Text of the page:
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INTERNET-DRAFT                                  L. Roberts
Intended Status:  Standard                      Anagran Inc.
Expires:   January 19, 2006                     J. Harford
                                                Blue Wave Labs
                                                July 19, 2005


                  In-Band QoS Signaling for IPv6

               draft-roberts-inband-qos-ipv6-00.txt



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Copyright Notice

Copyright(C) The Internet Society (2005).

Abstract

This specification describes the basic requirements
for In-Band QoS Signaling in IPv6. The context is
where a QoS requirement is passed across the network
and some of the routers need to modify the request to
modify the request if the requested QoS is not
available at that node, indicating what QoS is
available.

1. Introduction
There are some applications for IPv6 where it would be
of great value for the user to request a specific
level of QoS and have the routers along the data path
agree on the or adjust downward the request to permit
the user to know exactly what QoS was available. An
example of this is to agree on the maximum rate that a
TCP flow can be permitted at this time. The benefits
of such network wide agreement particularly important
for operation over high delay paths like satellites or
high noise paths like radio links as are common in
military or civilian emergency forward areas. Here
determining the TCP rate, by rate feedback can greatly
improve the performance. There are also many other
application areas such as video conferencing where
confirming the available rate (capacity), jitter and
precedence can be very important at the start of a
call.

2. Discussion

To accomplish this requires an in-band signaling
capability and in many of these cases, more
information than the 6 bits in Diffserv are required.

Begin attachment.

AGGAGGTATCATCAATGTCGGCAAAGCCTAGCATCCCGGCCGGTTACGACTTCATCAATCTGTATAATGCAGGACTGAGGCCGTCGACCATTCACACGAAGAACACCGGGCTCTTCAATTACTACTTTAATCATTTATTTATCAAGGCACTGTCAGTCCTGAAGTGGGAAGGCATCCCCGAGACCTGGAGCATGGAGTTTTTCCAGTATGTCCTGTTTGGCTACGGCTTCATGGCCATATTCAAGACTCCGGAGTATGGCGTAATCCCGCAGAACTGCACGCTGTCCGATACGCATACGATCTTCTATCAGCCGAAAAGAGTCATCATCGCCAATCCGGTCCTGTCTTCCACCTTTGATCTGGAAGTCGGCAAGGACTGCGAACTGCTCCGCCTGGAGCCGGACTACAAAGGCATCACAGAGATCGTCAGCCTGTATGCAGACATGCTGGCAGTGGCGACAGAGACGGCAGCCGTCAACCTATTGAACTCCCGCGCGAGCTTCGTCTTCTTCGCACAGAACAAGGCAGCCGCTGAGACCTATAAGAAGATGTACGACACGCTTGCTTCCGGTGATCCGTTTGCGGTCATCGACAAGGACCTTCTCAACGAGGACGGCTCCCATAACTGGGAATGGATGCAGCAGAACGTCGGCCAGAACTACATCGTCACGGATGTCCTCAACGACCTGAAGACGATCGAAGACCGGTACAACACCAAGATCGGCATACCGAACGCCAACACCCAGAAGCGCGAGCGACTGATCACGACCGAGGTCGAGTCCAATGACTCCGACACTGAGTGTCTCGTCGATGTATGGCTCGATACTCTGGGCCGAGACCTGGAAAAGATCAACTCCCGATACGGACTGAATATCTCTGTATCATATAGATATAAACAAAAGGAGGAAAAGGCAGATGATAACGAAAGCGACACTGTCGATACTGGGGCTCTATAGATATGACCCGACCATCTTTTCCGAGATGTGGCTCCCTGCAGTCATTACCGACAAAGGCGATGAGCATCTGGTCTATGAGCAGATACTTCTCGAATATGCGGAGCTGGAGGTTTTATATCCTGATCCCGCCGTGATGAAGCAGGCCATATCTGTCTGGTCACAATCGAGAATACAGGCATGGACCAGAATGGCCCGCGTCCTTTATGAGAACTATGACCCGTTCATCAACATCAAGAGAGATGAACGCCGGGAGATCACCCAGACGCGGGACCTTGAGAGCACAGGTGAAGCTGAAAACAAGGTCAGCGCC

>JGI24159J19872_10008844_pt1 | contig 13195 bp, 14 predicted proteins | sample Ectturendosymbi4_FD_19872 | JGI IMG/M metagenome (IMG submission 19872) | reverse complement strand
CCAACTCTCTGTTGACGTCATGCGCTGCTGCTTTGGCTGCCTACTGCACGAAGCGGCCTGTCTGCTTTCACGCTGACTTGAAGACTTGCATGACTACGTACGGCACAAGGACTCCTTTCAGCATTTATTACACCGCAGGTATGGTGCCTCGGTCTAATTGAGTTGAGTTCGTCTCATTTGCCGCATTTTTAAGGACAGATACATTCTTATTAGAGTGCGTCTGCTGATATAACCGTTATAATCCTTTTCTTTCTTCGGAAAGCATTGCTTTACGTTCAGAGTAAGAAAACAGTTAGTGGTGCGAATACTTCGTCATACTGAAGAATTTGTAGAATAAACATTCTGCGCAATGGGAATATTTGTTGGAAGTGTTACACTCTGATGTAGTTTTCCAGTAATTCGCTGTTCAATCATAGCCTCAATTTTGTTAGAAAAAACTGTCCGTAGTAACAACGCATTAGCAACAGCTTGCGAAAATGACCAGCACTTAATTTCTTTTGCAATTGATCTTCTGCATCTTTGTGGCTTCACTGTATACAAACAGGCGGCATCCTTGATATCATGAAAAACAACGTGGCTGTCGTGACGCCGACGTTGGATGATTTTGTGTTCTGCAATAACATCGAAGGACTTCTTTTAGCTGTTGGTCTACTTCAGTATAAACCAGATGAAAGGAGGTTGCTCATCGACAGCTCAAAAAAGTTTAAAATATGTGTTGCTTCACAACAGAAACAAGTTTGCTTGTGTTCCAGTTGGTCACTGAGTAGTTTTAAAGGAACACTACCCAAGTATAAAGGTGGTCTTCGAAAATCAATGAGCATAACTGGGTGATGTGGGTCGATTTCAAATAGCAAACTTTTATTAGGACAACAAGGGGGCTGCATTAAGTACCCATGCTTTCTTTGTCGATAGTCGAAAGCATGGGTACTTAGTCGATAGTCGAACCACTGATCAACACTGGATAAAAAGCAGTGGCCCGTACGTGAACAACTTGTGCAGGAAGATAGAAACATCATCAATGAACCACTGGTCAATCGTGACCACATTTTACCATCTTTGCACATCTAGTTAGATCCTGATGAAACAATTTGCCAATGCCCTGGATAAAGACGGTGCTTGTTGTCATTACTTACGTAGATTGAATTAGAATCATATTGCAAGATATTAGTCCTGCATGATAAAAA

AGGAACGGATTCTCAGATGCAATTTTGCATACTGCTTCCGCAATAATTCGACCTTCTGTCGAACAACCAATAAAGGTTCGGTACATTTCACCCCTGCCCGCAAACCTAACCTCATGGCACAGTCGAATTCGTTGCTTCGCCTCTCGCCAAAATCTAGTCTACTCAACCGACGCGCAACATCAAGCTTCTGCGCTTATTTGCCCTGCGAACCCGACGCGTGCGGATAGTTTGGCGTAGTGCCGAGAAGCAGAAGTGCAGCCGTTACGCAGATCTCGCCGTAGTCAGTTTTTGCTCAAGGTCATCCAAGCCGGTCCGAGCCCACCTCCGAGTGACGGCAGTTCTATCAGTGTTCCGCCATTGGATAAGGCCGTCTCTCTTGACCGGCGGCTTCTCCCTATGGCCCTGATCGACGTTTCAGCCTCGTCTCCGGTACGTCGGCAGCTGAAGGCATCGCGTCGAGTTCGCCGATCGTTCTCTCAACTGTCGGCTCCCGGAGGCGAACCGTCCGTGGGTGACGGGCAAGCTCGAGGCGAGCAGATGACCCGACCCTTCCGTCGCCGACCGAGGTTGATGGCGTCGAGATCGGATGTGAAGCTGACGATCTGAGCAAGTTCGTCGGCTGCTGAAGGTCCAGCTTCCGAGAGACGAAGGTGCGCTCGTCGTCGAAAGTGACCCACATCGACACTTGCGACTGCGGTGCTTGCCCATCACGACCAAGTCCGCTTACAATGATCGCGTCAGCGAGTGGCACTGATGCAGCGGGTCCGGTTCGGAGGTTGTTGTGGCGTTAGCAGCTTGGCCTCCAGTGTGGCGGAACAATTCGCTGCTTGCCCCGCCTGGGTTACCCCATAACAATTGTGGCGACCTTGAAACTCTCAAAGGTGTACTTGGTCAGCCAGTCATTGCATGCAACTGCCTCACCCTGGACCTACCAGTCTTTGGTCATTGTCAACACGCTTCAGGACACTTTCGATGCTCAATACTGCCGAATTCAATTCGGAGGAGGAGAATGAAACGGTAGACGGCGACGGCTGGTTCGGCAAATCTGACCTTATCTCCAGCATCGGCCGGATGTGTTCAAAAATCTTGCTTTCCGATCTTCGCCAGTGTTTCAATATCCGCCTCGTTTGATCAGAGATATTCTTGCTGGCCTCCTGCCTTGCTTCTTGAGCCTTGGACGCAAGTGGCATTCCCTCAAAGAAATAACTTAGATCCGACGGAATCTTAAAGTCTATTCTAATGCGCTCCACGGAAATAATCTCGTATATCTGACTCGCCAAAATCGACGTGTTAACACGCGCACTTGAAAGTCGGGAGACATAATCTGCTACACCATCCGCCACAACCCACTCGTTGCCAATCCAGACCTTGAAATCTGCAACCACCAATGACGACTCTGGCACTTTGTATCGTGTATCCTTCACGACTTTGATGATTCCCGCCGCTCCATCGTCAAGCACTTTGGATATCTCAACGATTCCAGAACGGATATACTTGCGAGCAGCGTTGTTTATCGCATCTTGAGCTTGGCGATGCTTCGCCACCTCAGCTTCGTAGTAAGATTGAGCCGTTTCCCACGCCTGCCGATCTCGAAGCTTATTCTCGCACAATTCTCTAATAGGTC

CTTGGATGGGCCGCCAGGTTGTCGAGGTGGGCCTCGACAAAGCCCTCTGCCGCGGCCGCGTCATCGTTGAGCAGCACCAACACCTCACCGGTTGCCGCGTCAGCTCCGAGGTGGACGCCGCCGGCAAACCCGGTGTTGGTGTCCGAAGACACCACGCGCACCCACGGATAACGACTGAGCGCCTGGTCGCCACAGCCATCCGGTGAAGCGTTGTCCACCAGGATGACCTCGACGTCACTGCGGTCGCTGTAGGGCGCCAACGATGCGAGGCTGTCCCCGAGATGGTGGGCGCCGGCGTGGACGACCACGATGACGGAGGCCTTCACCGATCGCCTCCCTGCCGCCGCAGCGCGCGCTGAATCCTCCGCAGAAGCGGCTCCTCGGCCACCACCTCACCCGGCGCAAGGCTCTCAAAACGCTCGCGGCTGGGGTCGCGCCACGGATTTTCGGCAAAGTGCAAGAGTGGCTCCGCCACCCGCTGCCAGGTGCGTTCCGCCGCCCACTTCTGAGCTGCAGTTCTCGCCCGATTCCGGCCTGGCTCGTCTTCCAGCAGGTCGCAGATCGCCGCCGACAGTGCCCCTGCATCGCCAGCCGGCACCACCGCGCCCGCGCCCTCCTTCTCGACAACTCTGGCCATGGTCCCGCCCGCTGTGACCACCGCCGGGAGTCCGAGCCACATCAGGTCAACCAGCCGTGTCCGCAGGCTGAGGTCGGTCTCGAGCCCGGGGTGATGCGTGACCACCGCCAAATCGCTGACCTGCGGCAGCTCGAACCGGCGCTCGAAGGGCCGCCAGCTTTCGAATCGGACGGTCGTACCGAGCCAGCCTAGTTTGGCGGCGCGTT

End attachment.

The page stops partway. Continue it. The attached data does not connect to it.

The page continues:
The only possible way to add more information to a
packet stream in-band for IPv6 is to use a
hop-by-hop option field. All other optional fields are
encrypted and thus are not available to the routers.

In the past it has been very hard for routers to take
the time to modify a packet in-flight. However,
advances in electronics hardware now permits much more
extensible packet processing that could look at a QoS
request, determine the available resources, and to
modify the packet accordingly. Given that this
capability is either now available or soon will become
available, it is important to make provision in the
IPv6 protocol for such in-band QoS options to be
possible and tested. One particular reason for
approving the basic option structure now is that new
satellites with onboard routing are now being designed
and this design needs to be frozen soon, even though
their launch is several years away.

3. Basic Requirement

If in-band QoS Signaling of any format is to be used
with IPv6, it is essential that a hop-by-hop option
code for QoS signaling be assigned. It should have a
version field so that various designs can be designed
and tested. The main requirement for routers to
process the option is at choke points in the network.
Since the option in many cases need not be processed
by over-capacity core routers or in MPLS tunnels, the
option code should be one that is ignored by routers
if they do not understand the code. It also should be
one where fragments do not replicate the option and
one where it can be modified. Thus the option code